Din Online, one of the many "ask a rabbi" services online, wrote in an answer that usage of this phrase is custom but there's no law that formalizes it. They add that it is usually used for someone you had some connection to -- close personal relationships for sure, but it can also be used for other people you knew or even people who inspired you but who didn't know you.
This matches my experience -- people will of course say zichrono/zichronah livracha for family members and close friends, but people also say it of teachers they once had, coworkers, leaders... I heard people who never met her refer to Ruth Bader Ginsburg this way, for example. But I don't think I've ever heard somebody refer to Rashi that way, even though he was a great rabbi centuries ago.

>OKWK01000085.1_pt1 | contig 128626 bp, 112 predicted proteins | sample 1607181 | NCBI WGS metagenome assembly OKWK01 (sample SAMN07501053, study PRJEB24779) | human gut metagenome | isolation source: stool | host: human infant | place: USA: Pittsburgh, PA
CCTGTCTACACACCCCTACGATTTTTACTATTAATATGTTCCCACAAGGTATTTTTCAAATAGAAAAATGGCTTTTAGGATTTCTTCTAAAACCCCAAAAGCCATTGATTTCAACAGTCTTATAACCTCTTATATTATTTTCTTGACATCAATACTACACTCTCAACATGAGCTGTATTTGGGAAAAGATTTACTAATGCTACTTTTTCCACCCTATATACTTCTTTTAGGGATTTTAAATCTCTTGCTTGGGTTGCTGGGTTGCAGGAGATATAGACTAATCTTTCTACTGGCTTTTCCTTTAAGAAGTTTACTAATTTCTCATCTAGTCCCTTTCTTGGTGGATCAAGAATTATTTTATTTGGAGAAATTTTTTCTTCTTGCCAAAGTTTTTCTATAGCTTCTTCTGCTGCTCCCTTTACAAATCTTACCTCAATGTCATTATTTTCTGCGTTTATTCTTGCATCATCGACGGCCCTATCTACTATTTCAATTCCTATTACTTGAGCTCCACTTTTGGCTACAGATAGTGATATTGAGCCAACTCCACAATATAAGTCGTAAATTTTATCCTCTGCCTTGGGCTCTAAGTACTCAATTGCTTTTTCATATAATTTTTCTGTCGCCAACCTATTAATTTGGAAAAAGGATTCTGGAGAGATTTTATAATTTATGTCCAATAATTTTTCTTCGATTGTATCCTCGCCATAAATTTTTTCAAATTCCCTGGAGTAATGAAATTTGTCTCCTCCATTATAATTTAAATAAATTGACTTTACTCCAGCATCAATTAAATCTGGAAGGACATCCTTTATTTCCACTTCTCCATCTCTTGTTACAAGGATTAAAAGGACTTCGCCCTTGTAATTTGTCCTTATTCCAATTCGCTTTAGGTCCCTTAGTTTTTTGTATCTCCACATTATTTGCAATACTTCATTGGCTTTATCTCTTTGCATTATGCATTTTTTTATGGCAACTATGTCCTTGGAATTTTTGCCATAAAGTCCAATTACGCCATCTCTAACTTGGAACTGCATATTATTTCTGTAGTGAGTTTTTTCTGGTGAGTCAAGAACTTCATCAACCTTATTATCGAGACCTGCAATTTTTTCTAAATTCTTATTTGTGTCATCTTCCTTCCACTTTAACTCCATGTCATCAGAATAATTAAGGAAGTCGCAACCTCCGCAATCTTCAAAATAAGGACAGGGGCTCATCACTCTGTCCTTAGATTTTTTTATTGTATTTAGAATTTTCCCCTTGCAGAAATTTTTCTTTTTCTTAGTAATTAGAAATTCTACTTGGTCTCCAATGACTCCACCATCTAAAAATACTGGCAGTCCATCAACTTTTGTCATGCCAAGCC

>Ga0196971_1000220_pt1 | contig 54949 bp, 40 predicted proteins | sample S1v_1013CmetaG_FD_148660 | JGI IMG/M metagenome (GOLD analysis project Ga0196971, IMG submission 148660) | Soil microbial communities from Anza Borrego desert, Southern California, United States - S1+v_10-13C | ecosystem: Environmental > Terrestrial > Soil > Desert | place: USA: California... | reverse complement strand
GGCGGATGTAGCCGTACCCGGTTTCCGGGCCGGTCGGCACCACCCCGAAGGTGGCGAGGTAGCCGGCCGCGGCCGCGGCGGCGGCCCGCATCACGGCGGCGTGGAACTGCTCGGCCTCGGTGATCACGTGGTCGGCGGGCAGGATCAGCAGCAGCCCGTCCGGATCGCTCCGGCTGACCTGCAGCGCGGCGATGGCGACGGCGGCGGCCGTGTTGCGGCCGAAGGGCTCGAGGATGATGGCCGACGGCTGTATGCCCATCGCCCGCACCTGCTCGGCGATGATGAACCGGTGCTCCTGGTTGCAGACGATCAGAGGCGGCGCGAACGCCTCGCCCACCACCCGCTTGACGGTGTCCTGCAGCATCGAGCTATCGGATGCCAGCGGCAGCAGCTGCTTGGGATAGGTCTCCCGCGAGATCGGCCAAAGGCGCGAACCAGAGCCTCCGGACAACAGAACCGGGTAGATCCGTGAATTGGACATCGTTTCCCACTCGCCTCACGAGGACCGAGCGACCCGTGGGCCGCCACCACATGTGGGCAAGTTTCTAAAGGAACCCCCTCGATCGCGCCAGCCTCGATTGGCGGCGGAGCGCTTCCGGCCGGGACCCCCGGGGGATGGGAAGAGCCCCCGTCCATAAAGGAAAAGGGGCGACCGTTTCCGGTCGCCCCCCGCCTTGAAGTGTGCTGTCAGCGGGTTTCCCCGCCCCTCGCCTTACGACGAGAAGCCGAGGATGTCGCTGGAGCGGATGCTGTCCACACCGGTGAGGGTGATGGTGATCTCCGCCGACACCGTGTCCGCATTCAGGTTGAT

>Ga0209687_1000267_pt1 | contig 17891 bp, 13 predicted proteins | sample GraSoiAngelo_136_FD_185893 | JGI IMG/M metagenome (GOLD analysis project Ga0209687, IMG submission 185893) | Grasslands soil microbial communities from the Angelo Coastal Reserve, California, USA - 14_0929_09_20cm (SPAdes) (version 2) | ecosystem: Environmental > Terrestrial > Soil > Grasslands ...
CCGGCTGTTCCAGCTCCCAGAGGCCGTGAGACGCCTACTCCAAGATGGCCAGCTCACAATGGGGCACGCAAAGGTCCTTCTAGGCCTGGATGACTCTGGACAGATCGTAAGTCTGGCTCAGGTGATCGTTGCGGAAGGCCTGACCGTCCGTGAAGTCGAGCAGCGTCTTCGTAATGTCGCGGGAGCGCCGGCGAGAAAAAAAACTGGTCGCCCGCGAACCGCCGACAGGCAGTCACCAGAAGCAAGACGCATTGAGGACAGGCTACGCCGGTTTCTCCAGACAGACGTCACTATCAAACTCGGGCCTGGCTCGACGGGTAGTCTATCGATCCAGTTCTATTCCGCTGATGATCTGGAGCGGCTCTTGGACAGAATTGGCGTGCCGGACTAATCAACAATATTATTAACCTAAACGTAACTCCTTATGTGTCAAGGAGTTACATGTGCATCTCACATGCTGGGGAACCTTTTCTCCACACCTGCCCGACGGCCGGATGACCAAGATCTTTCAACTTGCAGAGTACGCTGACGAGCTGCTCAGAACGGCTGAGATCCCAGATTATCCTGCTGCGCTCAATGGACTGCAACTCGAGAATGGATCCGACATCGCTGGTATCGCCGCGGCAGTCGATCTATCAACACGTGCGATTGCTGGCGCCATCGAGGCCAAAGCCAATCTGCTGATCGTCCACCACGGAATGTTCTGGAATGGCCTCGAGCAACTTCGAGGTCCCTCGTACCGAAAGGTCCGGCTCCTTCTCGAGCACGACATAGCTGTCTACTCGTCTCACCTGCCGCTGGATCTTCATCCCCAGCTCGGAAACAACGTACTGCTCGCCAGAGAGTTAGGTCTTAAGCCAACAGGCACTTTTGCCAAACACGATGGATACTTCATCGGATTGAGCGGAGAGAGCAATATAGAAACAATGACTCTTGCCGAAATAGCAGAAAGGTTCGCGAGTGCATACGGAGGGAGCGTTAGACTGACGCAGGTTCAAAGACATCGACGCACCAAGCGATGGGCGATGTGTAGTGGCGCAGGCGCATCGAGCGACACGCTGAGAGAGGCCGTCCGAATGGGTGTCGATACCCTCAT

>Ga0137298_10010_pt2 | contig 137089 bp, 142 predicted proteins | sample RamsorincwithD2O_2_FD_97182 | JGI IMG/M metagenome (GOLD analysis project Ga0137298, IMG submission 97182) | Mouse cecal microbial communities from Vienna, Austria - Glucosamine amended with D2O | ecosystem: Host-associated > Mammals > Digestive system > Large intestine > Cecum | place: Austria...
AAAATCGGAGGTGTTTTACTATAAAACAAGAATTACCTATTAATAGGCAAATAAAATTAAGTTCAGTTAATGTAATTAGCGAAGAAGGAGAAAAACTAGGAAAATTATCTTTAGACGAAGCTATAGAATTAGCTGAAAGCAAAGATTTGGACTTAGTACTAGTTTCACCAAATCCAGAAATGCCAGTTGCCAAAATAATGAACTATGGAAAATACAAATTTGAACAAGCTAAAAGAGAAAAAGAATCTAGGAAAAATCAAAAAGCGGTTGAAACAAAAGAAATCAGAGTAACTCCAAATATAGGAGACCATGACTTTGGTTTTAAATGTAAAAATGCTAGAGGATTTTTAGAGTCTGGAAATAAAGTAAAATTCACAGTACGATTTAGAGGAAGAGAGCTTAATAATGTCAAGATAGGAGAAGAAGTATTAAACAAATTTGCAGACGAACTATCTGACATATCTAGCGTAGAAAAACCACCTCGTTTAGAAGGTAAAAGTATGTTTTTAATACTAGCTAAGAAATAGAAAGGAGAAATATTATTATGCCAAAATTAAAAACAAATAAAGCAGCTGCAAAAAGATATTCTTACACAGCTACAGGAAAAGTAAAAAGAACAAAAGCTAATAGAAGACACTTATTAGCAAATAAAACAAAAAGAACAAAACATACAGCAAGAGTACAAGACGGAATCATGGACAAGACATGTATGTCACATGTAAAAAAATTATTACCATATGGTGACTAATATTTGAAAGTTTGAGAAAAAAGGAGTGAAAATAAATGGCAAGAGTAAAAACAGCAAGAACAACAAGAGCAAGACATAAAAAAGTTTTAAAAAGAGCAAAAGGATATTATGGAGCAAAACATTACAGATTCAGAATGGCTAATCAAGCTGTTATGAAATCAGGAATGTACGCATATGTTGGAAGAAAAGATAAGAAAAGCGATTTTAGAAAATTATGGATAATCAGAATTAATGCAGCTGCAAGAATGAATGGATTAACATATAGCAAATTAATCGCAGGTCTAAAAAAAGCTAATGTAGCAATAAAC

In my liberal circle I've heard people use the phrase for both Jews and non-Jews. I don't know how common it is in more traditional circles to refer to non-Jews this way. It's not that non-Jews aren't important (they are), but I don't know how specifically Jewish this designation is meant to be.
The phrase literally means "his/her memory for blessing"; the "may" is implied, but it can also be understood as "his/her memory is for a blessing", and I've heard people use it that way (and have used it that way myself). I understand that it's kind of a double meaning: I know this person was someone who deserves to be remembered for good, and I want other people to understand that too -- so it's both an assertion (for the speaker) and a wish (for the listener). This might be related to Proverbs 10:7, which says that the memory of the righteous is for blessing.